A Nigerian immigrant who was stunned to see someone with Down syndrome working the aisles of a Kanata dollar store has snagged an award for his documentary about a program helping special needs students get jobs.
“Back in Nigeria when I was a child growing up, we would stone these type of people,” said Wisdom Sanni (pictured) , who came to Canada in 2008. “Families who had kids with Down syndrome would keep them isolated and hidden away. So it was interesting to see them in a public setting exchanging and mixing with other people.”
Inspired by what he saw, Sanni followed the Ottawa-Carleton District School Board’s Adaptive Learning Program for three months to create “The Genius in Me,” a short film for his documentary production class at Algonquin College. In June he received an award from the board for his work on the project.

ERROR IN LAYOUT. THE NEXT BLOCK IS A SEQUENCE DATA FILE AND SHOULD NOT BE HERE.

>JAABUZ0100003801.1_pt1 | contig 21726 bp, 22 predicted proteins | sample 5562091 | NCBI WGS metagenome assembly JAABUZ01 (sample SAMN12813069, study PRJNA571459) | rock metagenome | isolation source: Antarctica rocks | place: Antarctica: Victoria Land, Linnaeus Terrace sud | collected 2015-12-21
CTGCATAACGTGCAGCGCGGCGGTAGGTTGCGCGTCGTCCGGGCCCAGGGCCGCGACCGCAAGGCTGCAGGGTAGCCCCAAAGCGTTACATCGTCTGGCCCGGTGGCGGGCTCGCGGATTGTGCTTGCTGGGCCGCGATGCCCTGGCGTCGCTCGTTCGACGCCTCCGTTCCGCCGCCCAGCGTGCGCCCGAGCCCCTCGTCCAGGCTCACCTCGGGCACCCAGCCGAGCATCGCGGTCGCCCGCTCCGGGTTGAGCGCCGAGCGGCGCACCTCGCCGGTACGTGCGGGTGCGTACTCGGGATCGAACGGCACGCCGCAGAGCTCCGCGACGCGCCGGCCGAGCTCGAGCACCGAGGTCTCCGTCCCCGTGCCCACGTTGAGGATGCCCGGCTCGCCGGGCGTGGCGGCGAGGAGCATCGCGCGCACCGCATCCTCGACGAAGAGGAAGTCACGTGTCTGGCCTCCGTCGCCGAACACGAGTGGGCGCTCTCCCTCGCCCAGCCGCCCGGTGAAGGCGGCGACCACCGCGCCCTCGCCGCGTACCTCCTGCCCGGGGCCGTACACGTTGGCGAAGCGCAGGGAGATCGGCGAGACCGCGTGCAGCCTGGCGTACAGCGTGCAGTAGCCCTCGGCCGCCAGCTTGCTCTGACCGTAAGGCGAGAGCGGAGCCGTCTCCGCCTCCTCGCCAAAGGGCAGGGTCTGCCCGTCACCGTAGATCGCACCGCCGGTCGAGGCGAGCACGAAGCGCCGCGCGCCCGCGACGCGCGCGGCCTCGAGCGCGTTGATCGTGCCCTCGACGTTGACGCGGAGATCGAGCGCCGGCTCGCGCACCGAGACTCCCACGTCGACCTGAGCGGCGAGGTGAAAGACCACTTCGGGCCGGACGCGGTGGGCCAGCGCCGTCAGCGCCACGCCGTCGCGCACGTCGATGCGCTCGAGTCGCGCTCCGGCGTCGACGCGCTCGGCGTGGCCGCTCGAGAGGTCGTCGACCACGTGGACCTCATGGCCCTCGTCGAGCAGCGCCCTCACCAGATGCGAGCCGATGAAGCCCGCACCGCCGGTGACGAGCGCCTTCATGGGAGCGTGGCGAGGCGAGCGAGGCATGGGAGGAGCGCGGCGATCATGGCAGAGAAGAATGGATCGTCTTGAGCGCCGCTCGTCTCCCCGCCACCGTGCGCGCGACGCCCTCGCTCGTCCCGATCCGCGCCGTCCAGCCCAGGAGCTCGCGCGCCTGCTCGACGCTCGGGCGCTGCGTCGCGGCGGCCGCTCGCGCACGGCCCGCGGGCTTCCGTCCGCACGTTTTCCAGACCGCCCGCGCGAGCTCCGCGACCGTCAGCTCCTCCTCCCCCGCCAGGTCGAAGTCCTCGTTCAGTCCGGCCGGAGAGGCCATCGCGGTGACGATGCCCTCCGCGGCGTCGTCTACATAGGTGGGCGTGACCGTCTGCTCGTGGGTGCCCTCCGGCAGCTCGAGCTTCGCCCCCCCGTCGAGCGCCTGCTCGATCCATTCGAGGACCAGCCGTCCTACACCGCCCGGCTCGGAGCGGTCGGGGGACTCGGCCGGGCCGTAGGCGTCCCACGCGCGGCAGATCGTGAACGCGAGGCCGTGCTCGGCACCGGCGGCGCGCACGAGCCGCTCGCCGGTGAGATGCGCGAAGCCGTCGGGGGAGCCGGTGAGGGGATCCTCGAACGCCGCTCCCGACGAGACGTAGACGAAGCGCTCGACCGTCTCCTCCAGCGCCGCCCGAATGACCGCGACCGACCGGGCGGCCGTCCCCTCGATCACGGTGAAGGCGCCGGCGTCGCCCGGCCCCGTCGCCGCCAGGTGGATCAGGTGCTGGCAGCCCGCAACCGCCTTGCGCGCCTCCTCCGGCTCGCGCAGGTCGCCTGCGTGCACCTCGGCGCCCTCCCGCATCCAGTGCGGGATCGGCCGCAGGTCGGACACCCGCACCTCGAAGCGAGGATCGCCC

“When I started the documentary it was hard for me because I was standoffish because of my upbringing,” he said. “But after one week with them I had a different view.”
“With proper training, people with Down syndrome can contribute greatly to the community. They want to be creative and they wan to do something. They don’t want our sympathy.”
In the adaptive learning program students learn how to talk to customers, their boss and work in an office, along with other life skills, such as learning how to cook and garden for themselves.
In the process of making the film, Sanni said, he made lots of friends and now feels even more comfortable in Canada. “Because of this documentary people want me to come by their place and have a barbeque,” he said.
“I’ve learned so much and I’m happy that I’m in this part of the world,” said Sanni, “where all you need is just to think something and you can do it.”
Tuesday, July 10, 2012
Metro News in Canada:
Posted by BA Haller at 12:07 PM